The 2020 NFL Draft has come and gone, but it did not pass without plenty of fireworks.

Here were some of the biggest surprises from the 2020 NFL Draft.

CeeDee Lamb falls to the Dallas Cowboys in Round 1

In one of the deepest wide receiver drafts in recent memory, Oklahoma's CeeDee Lamb was widely considered a top 3 pass-catcher in this class. With the amount of wide receiver-needy teams in the first half of the first round, it was almost a foregone conclusion that Lamb would be off the board within the first 10-15 picks.

So when it came time for the Dallas Cowboys to pick at No. 17 and Lamb was still available, the choice was easy for Jerry Jones. Despite locking up Amari Cooper to a five-year deal earlier this offseason and already having a promising No. 2 wideout in Michael Gallup, the Cowboys selected the best player available in Lamb. 

Dallas' offense is going to be hard to stop in 2020 and beyond.

Packers trade up in Round 1 to draft Utah State's Jordan Love

Did Aaron Rodgers get...Aaron Rodgers-ed by the Packers Round 1 selection?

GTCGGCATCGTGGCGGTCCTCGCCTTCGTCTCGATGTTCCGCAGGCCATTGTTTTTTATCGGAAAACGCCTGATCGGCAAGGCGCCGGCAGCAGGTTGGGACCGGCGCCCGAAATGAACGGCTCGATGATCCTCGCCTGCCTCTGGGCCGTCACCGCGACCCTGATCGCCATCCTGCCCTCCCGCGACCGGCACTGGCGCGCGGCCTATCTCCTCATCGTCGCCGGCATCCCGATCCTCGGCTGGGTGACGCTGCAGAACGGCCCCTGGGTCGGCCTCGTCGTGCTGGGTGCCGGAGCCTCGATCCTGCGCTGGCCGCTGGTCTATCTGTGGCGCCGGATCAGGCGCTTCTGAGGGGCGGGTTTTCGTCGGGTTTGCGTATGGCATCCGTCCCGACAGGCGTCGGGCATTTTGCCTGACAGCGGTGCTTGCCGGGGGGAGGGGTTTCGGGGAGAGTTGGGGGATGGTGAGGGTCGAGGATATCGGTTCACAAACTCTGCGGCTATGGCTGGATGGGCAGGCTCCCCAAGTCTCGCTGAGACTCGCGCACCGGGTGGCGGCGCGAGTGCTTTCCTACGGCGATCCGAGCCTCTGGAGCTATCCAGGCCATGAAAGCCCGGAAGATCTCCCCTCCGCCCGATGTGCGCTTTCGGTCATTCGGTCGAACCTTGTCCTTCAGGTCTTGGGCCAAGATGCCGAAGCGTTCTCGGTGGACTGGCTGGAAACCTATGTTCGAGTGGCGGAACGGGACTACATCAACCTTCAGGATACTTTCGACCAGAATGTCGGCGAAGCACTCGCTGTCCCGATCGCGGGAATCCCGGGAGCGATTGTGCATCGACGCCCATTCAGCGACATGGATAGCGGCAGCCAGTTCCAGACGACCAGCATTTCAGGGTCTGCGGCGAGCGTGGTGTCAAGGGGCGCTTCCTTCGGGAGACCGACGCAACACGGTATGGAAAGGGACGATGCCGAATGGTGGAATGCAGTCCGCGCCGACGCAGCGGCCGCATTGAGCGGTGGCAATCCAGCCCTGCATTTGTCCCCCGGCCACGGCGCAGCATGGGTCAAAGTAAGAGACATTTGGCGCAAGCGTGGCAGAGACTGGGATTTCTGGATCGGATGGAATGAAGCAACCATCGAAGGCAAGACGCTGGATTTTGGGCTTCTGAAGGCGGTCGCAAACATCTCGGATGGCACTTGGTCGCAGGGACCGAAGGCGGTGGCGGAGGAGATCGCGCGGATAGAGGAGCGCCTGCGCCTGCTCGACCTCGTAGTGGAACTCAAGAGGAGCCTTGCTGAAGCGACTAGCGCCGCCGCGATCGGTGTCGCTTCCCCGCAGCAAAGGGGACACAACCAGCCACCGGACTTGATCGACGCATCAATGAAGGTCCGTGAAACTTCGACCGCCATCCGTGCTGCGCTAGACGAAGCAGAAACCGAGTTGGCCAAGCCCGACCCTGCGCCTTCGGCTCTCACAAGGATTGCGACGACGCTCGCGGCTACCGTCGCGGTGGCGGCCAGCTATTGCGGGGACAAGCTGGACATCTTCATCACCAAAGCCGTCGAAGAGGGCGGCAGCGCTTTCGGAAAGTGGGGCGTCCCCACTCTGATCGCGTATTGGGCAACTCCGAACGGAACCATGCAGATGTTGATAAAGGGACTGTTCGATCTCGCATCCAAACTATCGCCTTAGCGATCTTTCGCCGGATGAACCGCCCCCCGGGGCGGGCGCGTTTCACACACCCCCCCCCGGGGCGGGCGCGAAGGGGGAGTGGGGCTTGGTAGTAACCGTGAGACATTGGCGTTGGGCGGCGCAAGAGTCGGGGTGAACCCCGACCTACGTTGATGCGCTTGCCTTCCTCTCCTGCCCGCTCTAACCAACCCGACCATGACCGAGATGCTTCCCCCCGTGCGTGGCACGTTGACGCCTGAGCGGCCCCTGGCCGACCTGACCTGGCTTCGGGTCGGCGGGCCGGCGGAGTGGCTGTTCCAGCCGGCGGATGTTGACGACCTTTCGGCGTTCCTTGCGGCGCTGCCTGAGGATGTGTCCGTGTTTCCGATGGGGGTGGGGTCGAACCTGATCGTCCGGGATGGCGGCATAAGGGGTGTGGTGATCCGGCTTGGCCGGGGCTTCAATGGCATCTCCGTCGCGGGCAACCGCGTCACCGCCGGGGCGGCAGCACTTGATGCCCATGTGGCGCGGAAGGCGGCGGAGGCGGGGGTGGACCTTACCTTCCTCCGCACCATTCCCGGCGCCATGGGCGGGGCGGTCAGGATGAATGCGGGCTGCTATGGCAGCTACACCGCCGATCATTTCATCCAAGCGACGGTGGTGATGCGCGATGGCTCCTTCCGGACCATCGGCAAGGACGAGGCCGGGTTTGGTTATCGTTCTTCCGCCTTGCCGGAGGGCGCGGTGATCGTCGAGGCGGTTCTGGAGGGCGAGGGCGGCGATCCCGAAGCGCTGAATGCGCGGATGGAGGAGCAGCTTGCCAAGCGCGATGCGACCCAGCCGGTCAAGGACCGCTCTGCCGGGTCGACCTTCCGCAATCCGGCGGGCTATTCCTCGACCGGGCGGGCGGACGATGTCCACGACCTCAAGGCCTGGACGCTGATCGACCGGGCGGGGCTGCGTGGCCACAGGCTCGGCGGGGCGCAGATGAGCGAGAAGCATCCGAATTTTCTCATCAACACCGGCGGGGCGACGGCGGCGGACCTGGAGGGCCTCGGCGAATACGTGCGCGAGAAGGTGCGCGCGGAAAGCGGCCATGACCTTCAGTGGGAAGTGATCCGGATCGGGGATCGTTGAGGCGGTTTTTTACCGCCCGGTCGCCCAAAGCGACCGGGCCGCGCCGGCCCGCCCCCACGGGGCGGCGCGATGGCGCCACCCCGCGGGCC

Everyone knows the infamous story of when the Packers drafted Rodgers 24th overall in 2005 when Hall of Fame QB Brett Favre was still on the roster. Rodgers sat behind Favre for three seasons before taking over as Green Bay's starter, and the relationship between the two-signal callers was certainly not the smoothest.

Well 14 years later, the Packers may have done the same thing to Rodgers that they did with Favre. Green Bay traded up to the 26th overall pick in order to take Utah State QB Jordan Love, a raw prospect who has tremendous upside. Love isn't expected to see the field in 2020, and Green Bay probably doesn't want their first-round QB to see the field for at least 2-3 more seasons. 

Regardless, there's now a ton of drama in the Green Bay QB room.


Eagles take Oklahoma QB Jalen Hurts with their second-round pick

Oklahoma quarterback Jalen Hurts was expected to come off the board during Day 2 of the NFL Draft, but ending up in Philadelphia was something nobody saw coming besides the Eagles.

Philadelphia already has a franchise quarterback in Carson Wentz, whom they signed to a massive extension just days before the 2019 season began. General manager Howie Roseman doubled down with his support for Wentz following the selection of Hurts, too.

What role Hurts will have within the Eagles offense is unclear. Some draft experts have tossed out the idea of Hurts playing a Taysom Hill-esque role where he sees the field in some offensive packages.

Three potential first-rounders slide on Day 2